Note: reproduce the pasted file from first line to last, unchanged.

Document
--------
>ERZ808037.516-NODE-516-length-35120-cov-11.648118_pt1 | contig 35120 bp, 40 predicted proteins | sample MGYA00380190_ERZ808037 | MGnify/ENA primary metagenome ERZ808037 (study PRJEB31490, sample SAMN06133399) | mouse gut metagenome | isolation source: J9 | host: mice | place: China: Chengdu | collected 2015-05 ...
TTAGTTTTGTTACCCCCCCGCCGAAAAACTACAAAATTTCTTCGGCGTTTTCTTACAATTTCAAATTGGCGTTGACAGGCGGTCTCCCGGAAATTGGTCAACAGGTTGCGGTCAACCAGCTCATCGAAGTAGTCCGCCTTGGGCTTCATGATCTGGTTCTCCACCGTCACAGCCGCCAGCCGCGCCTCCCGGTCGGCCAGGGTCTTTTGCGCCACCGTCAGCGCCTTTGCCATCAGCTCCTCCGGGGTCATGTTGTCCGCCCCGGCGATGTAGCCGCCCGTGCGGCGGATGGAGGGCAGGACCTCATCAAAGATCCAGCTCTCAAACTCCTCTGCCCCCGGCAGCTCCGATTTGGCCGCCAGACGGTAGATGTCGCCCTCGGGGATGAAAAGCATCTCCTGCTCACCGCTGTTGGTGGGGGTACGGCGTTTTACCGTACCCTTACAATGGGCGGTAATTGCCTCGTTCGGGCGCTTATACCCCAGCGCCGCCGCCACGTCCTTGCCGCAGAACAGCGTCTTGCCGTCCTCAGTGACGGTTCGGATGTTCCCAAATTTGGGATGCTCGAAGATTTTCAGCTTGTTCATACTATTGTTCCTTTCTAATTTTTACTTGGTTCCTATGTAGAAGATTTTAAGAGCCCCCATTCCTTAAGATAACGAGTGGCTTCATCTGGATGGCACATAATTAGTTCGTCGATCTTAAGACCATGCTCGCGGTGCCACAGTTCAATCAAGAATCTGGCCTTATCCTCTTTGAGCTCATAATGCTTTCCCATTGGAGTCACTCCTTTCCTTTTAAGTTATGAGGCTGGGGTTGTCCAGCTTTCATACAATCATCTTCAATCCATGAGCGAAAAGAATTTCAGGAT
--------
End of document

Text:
>ERZ808037.516-NODE-516-length-35120-cov-11.648118_pt1 | contig 35120 bp, 40 predicted proteins | sample MGYA00380190_ERZ808037 | MGnify/ENA primary metagenome ERZ808037 (study PRJEB31490, sample SAMN06133399) | mouse gut metagenome | isolation source: J9 | host: mice | place: China: Chengdu | collected 2015-05 ...
TTAGTTTTGTTACCCCCCCGCCGAAAAACTACAAAATTTCTTCGGCGTTTTCTTACAATTTCAAATTGGCGTTGACAGGCGGTCTCCCGGAAATTGGTCAACAGGTTGCGGTCAACCAGCTCATCGAAGTAGTCCGCCTTGGGCTTCATGATCTGGTTCTCCACCGTCACAGCCGCCAGCCGCGCCTCCCGGTCGGCCAGGGTCTTTTGCGCCACCGTCAGCGCCTTTGCCATCAGCTCCTCCGGGGTCATGTTGTCCGCCCCGGCGATGTAGCCGCCCGTGCGGCGGATGGAGGGCAGGACCTCATCAAAGATCCAGCTCTCAAACTCCTCTGCCCCCGGCAGCTCCGATTTGGCCGCCAGACGGTAGATGTCGCCCTCGGGGATGAAAAGCATCTCCTGCTCACCGCTGTTGGTGGGGGTACGGCGTTTTACCGTACCCTTACAATGGGCGGTAATTGCCTCGTTCGGGCGCTTATACCCCAGCGCCGCCGCCACGTCCTTGCCGCAGAACAGCGTCTTGCCGTCCTCAGTGACGGTTCGGATGTTCCCAAATTTGGGATGCTCGAAGATTTTCAGCTTGTTCATACTATTGTTCCTTTCTAATTTTTACTTGGTTCCTATGTAGAAGATTTTAAGAGCCCCCATTCCTTAAGATAACGAGTGGCTTCATCTGGATGGCACATAATTAGTTCGTCGATCTTAAGACCATGCTCGCGGTGCCACAGTTCAATCAAGAATCTGGCCTTATCCTCTTTGAGCTCATAATGCTTTCCCATTGGAGTCACTCCTTTCCTTTTAAGTTATGAGGCTGGGGTTGTCCAGCTTTCATACAATCATCTTCAATCCATGAGCGAAAAGAATTTCAGGAT